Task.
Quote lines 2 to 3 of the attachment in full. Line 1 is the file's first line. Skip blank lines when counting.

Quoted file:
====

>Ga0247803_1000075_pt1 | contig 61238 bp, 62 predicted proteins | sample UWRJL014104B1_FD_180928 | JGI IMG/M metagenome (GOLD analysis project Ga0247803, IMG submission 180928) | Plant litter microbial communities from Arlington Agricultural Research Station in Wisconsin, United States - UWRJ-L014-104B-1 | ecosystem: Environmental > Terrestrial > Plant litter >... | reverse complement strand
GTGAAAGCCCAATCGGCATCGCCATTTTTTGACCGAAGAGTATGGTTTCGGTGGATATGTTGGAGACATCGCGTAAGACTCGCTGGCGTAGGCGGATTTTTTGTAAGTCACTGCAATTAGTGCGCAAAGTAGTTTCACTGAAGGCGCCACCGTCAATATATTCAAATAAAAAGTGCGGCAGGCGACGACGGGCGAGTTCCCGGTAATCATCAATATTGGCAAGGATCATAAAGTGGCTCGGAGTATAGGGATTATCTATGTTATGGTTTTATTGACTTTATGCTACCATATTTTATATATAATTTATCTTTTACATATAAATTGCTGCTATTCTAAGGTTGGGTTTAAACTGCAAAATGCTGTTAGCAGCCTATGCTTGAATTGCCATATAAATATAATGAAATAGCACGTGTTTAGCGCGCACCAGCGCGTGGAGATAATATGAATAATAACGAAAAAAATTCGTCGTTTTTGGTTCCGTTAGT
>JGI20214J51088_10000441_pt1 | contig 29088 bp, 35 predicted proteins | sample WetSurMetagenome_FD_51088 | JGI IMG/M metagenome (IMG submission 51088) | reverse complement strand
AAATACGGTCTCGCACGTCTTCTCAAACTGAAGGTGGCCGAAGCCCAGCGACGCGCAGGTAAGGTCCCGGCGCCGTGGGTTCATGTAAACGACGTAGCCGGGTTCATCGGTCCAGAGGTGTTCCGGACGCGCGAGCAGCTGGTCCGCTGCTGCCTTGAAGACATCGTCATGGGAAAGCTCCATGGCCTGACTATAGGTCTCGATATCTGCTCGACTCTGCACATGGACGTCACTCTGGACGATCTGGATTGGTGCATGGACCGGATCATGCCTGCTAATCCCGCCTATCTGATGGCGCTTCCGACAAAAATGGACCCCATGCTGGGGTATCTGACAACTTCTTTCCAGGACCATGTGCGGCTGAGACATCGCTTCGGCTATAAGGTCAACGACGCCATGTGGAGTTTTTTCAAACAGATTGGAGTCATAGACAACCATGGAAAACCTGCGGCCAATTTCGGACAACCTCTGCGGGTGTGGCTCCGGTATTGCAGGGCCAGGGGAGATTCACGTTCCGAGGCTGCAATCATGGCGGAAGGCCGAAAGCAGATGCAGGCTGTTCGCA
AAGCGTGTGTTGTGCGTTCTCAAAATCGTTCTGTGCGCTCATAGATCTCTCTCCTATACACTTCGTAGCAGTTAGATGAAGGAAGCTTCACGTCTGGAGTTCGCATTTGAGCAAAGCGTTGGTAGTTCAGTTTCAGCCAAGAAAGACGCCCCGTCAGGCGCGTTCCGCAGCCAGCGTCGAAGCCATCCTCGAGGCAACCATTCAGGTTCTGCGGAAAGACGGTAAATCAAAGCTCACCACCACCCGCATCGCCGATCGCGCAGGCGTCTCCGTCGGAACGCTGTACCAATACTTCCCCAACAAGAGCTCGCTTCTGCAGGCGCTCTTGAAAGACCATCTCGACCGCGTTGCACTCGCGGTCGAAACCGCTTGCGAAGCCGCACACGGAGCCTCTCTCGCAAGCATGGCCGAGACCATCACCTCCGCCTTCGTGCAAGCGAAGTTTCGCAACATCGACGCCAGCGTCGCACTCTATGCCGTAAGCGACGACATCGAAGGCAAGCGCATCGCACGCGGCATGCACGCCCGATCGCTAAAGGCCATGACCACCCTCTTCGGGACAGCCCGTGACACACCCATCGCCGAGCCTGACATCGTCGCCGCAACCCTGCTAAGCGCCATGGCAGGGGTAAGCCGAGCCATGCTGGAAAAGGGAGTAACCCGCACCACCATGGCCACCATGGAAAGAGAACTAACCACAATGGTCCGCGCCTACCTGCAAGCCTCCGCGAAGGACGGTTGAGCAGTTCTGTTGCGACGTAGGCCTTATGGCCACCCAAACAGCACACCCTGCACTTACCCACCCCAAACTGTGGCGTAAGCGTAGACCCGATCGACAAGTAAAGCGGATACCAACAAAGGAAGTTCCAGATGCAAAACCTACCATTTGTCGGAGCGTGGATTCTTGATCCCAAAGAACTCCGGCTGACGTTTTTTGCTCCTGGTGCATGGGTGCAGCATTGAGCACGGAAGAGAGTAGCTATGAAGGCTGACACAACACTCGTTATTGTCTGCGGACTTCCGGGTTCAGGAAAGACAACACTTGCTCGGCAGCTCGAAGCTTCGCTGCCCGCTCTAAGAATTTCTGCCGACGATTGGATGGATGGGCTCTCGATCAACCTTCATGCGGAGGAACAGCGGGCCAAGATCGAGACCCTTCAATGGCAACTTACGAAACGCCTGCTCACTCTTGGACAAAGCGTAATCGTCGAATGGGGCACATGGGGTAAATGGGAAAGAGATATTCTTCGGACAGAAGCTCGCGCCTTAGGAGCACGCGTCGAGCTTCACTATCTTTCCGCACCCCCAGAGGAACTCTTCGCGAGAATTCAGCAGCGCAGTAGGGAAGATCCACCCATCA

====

GTGAAAGCCCAATCGGCATCGCCATTTTTTGACCGAAGAGTATGGTTTCGGTGGATATGTTGGAGACATCGCGTAAGACTCGCTGGCGTAGGCGGATTTTTTGTAAGTCACTGCAATTAGTGCGCAAAGTAGTTTCACTGAAGGCGCCACCGTCAATATATTCAAATAAAAAGTGCGGCAGGCGACGACGGGCGAGTTCCCGGTAATCATCAATATTGGCAAGGATCATAAAGTGGCTCGGAGTATAGGGATTATCTATGTTATGGTTTTATTGACTTTATGCTACCATATTTTATATATAATTTATCTTTTACATATAAATTGCTGCTATTCTAAGGTTGGGTTTAAACTGCAAAATGCTGTTAGCAGCCTATGCTTGAATTGCCATATAAATATAATGAAATAGCACGTGTTTAGCGCGCACCAGCGCGTGGAGATAATATGAATAATAACGAAAAAAATTCGTCGTTTTTGGTTCCGTTAGT
>JGI20214J51088_10000441_pt1 | contig 29088 bp, 35 predicted proteins | sample WetSurMetagenome_FD_51088 | JGI IMG/M metagenome (IMG submission 51088) | reverse complement strand